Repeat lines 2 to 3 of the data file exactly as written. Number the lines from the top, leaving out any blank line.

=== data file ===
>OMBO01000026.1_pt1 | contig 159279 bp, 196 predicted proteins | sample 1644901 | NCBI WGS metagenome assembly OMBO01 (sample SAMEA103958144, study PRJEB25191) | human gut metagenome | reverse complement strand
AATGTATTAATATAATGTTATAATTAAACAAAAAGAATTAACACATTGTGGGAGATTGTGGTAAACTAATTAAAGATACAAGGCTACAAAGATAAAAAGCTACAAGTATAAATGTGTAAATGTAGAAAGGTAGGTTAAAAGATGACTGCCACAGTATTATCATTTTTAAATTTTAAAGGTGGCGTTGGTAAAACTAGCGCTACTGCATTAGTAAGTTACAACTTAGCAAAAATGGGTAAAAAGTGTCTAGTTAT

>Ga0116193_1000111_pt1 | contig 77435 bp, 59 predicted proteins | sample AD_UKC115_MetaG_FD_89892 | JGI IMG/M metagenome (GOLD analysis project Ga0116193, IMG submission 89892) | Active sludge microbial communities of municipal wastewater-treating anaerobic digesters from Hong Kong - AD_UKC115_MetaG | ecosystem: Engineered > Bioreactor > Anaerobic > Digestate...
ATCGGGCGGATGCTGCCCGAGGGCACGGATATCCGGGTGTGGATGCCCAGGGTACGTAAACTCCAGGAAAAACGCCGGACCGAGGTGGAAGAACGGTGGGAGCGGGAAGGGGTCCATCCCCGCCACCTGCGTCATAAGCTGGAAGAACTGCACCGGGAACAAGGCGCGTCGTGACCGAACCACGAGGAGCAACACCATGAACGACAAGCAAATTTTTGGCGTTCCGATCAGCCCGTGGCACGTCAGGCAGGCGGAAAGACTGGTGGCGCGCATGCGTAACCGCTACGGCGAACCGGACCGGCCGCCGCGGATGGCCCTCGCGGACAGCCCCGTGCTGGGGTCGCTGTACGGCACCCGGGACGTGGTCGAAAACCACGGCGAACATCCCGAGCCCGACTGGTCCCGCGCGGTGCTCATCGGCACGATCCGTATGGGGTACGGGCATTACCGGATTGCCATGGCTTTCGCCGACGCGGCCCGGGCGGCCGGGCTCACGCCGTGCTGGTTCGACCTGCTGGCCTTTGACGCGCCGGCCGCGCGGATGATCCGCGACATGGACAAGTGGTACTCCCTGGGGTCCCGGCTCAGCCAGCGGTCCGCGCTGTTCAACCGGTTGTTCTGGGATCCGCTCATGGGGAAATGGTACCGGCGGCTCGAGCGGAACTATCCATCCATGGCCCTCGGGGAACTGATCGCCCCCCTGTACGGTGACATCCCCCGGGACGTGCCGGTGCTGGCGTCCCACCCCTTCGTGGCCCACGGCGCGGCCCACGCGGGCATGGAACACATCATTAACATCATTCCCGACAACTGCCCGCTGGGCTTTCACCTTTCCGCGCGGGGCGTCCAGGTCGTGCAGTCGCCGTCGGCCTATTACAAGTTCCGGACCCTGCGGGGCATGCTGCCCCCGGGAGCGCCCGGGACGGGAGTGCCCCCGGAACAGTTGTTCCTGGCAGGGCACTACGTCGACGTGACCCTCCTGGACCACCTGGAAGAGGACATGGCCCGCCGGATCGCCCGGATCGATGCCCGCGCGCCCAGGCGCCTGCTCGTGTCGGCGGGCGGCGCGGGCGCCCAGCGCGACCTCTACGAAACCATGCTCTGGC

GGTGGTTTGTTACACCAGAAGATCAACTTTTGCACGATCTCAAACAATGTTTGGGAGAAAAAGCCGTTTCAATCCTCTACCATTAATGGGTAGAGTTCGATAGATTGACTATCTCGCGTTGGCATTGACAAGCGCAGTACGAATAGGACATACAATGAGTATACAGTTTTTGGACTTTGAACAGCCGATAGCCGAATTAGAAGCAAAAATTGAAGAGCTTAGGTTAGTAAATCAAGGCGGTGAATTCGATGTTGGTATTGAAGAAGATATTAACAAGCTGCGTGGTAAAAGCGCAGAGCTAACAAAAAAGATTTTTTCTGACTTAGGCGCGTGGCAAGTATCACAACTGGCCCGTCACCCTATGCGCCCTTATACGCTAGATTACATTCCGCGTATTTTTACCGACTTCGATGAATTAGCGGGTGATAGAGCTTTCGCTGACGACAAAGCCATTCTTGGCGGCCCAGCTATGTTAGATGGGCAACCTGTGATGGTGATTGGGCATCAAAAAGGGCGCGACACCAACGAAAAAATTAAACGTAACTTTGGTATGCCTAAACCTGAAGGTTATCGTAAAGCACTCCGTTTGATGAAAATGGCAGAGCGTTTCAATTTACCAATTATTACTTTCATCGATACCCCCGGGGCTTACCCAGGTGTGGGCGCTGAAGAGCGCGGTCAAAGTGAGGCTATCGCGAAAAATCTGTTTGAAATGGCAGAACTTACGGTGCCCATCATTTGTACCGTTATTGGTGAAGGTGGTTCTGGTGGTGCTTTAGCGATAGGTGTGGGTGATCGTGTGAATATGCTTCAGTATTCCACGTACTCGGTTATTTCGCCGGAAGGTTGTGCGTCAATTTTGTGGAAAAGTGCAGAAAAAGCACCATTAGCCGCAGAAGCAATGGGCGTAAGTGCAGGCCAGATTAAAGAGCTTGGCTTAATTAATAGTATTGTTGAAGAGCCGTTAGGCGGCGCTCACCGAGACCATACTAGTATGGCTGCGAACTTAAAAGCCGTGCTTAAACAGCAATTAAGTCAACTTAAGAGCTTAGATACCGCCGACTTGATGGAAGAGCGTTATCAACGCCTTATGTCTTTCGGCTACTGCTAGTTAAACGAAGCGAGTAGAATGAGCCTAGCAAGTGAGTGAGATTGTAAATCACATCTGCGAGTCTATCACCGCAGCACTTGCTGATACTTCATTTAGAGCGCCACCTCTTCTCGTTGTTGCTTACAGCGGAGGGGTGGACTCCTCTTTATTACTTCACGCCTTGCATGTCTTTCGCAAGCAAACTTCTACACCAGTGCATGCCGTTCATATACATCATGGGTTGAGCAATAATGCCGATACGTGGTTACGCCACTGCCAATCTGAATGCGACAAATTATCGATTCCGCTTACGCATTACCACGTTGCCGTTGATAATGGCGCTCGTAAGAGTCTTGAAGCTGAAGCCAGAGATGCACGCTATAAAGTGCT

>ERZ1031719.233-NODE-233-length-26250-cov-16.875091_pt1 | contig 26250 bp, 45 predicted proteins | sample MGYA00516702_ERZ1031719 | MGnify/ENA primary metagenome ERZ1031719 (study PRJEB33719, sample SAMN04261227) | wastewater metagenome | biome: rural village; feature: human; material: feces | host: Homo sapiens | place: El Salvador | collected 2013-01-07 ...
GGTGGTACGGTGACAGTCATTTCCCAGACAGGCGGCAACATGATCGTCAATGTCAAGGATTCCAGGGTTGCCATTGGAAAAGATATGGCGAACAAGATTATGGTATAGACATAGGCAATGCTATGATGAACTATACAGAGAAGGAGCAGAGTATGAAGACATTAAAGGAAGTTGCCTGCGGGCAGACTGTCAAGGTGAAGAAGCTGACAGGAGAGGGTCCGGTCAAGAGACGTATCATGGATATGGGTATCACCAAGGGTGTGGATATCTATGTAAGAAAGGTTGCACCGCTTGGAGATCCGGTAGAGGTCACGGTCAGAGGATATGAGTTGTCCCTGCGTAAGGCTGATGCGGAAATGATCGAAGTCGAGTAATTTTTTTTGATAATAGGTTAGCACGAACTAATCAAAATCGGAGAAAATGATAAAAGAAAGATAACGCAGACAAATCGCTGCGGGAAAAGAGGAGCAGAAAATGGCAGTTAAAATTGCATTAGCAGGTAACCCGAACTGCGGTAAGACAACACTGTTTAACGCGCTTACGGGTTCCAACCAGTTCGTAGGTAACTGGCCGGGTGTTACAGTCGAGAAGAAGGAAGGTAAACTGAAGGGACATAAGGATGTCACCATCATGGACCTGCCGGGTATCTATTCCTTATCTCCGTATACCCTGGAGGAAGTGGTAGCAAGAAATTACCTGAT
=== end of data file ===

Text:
AATGTATTAATATAATGTTATAATTAAACAAAAAGAATTAACACATTGTGGGAGATTGTGGTAAACTAATTAAAGATACAAGGCTACAAAGATAAAAAGCTACAAGTATAAATGTGTAAATGTAGAAAGGTAGGTTAAAAGATGACTGCCACAGTATTATCATTTTTAAATTTTAAAGGTGGCGTTGGTAAAACTAGCGCTACTGCATTAGTAAGTTACAACTTAGCAAAAATGGGTAAAAAGTGTCTAGTTAT

>Ga0116193_1000111_pt1 | contig 77435 bp, 59 predicted proteins | sample AD_UKC115_MetaG_FD_89892 | JGI IMG/M metagenome (GOLD analysis project Ga0116193, IMG submission 89892) | Active sludge microbial communities of municipal wastewater-treating anaerobic digesters from Hong Kong - AD_UKC115_MetaG | ecosystem: Engineered > Bioreactor > Anaerobic > Digestate...